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  • Writer's pictureMarcy Kocher

Five Steps to Better Time Management

Time is our most valuable resource. What we choose to do with it will determine the quality of our life.

For many years I didn’t realize I had a choice.

I felt exhausted, overwhelmed, and scattered.

Always too much to do and never enough time.

I would go to bed thinking about what didn’t get done and what still needs to be done tomorrow.

I had so many projects and things I wanted to do that kept getting pushed back to someday.

I’m happy to say that’s all in the past.

If you experience something similar, it can be in the past for you too.

Today I’m sharing a brief outline of a tool I use and teach my clients to create peaceful, productive days that allow us to live an intentional, deliberate life.

This system has helped me to build a successful business and a fulfilling family and social life with plenty of downtime for me.

I call this time management because that’s how most of us understand this concept, but there is no such thing as managing time.

Think about it.

How can we manage time? Time is just time.

We can’t change time, but we can change how we think about it.

We can manage our minds concerning time.

Managing your mind around time takes your life to the next level.

Managing your mind around time helps you live a conscious and deliberate life, a life lived to the fullest, a life without regret.

Time management isn’t about tips or tricks or finding the perfect planner; it’s about paying attention to your life and using the best part of your brain to fulfill your destiny.

I’m talking about structured mindfulness that can change your life if you commit to it.


You are dealing with two general parts of your brain when it comes to time:

  1. Primitive: reactive (animals don’t plan)

  2. Evolved: proactive ( planning is a human superpower)

This tool will help you strengthen the proactive part of your brain.

Planning allows for more spontaneity in your life.

You will get more done in less time and plan for more free time that is actually free and not spent thinking about all the things you still need to do.

You learn to be present with your tasks and in your free time, allowing you to excel at both.

Getting it out of your brain and onto your planner frees up your brain, and you will have less brain drain, more focus, and more motivation.

Process Overview:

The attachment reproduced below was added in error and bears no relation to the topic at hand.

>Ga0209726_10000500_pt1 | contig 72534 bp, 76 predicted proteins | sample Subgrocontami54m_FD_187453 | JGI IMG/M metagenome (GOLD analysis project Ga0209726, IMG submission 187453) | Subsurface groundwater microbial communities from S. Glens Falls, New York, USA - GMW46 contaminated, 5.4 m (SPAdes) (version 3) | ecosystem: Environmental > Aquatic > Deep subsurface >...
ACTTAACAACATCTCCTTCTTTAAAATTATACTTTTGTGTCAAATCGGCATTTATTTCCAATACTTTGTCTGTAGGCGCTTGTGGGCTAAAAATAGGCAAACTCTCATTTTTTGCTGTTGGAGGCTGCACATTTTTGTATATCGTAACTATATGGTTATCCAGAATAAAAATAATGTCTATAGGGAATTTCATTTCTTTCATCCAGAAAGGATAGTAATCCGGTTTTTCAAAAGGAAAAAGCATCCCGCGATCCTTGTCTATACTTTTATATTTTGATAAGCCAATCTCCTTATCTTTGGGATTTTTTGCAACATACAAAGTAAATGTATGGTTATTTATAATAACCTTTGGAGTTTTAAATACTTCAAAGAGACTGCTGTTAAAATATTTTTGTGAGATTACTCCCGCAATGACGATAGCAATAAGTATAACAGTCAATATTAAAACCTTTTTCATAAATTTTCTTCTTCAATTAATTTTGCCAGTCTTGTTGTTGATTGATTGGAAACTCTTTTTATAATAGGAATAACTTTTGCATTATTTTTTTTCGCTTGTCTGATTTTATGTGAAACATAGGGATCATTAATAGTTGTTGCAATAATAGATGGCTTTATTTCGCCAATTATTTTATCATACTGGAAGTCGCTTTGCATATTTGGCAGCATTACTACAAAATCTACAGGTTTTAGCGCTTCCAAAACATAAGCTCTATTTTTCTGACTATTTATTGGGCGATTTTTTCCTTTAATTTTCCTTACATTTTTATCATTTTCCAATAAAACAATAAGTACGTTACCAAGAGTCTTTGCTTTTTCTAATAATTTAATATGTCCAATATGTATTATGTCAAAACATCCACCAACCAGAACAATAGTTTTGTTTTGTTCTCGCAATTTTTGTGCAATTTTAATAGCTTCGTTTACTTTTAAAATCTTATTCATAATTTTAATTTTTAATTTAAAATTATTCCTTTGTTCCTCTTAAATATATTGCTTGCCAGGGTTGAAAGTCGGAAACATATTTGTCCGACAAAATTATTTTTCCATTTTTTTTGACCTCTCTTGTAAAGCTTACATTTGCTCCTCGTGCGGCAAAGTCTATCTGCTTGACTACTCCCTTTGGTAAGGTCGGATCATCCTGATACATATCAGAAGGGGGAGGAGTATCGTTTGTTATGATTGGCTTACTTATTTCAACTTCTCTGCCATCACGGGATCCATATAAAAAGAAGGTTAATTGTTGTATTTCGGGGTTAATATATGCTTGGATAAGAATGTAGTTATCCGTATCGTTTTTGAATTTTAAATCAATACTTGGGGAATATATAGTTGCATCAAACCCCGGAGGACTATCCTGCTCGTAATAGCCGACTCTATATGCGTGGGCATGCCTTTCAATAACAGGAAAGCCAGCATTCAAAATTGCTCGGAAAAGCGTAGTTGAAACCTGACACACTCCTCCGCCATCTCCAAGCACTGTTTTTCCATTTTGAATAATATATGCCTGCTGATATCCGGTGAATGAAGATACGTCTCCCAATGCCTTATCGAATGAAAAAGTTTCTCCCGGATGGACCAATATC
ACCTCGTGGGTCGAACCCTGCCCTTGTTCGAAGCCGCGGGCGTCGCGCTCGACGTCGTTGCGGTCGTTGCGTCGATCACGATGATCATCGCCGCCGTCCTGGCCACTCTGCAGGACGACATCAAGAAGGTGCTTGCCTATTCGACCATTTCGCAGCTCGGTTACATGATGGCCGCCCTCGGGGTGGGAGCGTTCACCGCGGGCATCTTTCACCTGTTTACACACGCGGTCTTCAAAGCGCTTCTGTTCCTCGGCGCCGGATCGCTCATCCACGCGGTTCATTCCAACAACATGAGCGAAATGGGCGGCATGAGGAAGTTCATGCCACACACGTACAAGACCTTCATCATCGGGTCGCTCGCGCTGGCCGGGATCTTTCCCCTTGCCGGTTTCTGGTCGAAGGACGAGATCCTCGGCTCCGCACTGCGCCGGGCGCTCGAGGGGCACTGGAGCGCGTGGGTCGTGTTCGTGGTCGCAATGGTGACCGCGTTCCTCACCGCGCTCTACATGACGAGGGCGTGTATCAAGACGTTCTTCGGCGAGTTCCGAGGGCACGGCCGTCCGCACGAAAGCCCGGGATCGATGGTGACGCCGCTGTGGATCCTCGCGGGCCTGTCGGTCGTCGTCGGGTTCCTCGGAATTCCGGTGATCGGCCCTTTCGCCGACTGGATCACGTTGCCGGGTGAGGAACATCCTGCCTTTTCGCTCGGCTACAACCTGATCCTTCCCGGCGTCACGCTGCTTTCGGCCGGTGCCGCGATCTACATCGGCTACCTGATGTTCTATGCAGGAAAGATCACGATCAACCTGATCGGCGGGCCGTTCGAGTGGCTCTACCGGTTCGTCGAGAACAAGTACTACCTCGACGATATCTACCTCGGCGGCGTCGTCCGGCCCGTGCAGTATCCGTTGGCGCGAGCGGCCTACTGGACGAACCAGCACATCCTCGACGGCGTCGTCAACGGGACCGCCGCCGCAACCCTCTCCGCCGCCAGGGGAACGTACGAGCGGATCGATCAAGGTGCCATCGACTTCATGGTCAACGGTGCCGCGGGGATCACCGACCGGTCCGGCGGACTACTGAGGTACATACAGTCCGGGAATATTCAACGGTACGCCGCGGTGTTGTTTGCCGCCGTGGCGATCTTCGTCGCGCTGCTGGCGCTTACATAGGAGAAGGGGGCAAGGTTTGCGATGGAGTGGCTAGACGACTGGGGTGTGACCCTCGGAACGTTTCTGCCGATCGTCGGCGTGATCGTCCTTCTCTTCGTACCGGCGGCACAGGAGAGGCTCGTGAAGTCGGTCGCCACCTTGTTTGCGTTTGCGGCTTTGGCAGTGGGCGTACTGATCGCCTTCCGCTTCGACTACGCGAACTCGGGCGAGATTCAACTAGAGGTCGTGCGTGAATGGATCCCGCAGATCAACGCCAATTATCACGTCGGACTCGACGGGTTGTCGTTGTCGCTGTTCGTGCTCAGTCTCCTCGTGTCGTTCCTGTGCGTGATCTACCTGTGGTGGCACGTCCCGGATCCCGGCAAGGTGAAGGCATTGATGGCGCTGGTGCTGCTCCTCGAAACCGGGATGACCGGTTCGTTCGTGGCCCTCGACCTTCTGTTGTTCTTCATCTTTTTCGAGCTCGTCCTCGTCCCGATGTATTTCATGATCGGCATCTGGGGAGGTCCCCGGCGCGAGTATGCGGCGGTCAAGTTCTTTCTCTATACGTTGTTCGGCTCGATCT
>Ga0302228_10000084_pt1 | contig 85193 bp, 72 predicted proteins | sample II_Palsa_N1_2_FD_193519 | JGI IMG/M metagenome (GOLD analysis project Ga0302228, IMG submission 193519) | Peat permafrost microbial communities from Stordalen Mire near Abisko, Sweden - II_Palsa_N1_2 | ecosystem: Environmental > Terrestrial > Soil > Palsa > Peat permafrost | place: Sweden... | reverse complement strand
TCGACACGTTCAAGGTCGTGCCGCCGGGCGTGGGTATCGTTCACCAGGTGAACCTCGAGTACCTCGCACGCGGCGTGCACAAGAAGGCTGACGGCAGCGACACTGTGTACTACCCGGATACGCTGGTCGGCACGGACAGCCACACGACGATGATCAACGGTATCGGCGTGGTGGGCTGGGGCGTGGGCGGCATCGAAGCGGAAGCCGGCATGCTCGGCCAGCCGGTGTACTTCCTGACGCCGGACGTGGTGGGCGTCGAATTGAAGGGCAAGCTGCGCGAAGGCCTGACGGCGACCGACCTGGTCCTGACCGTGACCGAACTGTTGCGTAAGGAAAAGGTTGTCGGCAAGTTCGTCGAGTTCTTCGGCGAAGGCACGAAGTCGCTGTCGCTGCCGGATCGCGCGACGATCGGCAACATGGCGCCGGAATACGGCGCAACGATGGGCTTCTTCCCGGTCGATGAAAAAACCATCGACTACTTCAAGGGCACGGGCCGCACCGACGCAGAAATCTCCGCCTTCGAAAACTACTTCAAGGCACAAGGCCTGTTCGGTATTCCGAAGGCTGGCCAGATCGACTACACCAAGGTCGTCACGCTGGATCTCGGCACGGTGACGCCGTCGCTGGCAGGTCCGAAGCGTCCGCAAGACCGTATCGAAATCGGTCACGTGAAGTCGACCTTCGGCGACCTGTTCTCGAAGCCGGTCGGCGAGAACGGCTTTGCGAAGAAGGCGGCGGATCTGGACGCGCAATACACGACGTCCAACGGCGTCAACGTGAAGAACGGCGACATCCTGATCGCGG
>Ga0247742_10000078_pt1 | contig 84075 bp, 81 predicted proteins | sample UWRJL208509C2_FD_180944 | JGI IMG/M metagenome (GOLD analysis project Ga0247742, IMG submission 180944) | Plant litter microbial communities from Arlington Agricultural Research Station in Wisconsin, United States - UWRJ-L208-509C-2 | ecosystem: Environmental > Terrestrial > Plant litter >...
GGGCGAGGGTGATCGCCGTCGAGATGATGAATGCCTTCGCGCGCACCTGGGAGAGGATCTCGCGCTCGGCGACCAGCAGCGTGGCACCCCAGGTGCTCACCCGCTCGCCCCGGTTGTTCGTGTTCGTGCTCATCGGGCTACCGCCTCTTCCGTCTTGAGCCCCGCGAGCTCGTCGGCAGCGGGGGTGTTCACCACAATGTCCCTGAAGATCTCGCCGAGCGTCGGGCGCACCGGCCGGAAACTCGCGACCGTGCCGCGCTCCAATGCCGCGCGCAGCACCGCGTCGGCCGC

1. Monday Hour One: Set aside one hour for planning your weekly schedule.

Be in a quiet, distraction-free place for focus.

Use the conscious part of your brain. This isn't easy at first.

It takes a lot of practice not to allow your primitive brain to distract you.

To Do Download:

Create a to-do list on paper. Get everything out of your brain and onto paper.

Write everything you need/want to do on paper. Everything. Even if it sounds silly.

Then ask, what else?

This is to stop the constant, draining rehearsal loop that your brain is in, trying to remember everything.

This process cleans the clutter out of your brain, like doing a weekly clean of the most important room of your home. When you walk into that room, you want it to feel calm, relaxing, and inviting.

Evaluate the list. Do you want/need to do it this week? If not, add it to a master list to refer to later.

Is it something you can delegate or let go?

Make decisions. Indecision drains energy.

2. Put the To Dos in Your Planner/Calendar:

Start with regular occurrences, like work hours, meal times, bedtime, workout times, and free time.

Then schedule focus time (time to focus and produce a result).

This helps us make progress and get projects done.

Then schedule everything else.

3. Follow Through:

Honor what you say you are going to do.

This is the hardest part, but you must train your brain to do what you tell it.

Look at your planner/calendar daily.

Do what you planned to do at the time you intended it for.

You will not want to do it. This is normal. Nothing has gone wrong.

When it’s time to do something you don’t want to do, your brain will offer resistance.

Expect it and manage your brain by gently reminding it WHY you want to do the task and reminding it that you are learning to be the kind of person who follows through.

This is where you build self-trust.

It will get easier the more you do it.

What about emergencies?

True emergencies are rare. Interruptions are common.

You must decide not to allow interruptions. You have to train others not to interrupt you.

This will come with practice and consistency.

4. Overflow Time:

30-60 minutes every day to complete unfinished items or unexpected things that came up that you didn’t plan for.

Don’t rely on overflow time to get things done later. (Don’t use it as an excuse not to follow through.)

Get your things done and REWARD yourself with extra time to enjoy your day.

5. Friday Hour Done:

Evaluate your week.

Pick your top three accomplishments, and take some time to reward your brain by showing it what you accomplished. Spend time feeling good about your actions.

This will help your brain to work FOR you.

Evaluate. What worked? What didn’t work? What will you do differently next week?


This process can change your life if you commit to it.

Ninety days of doing this will rewire your brain.

You will get more done in less time from a place of peace and ease.

Your time, days, and life are 100% in your control when you learn how.

This is a brief outline of a tool that my clients and I go deep on. Play with it. Make it your own.

If you want help learning to manage your mind, time and life, hit reply to request a free one-hour phone consultation.

Time is what YOU make of it.

Do it consciously and deliberately.

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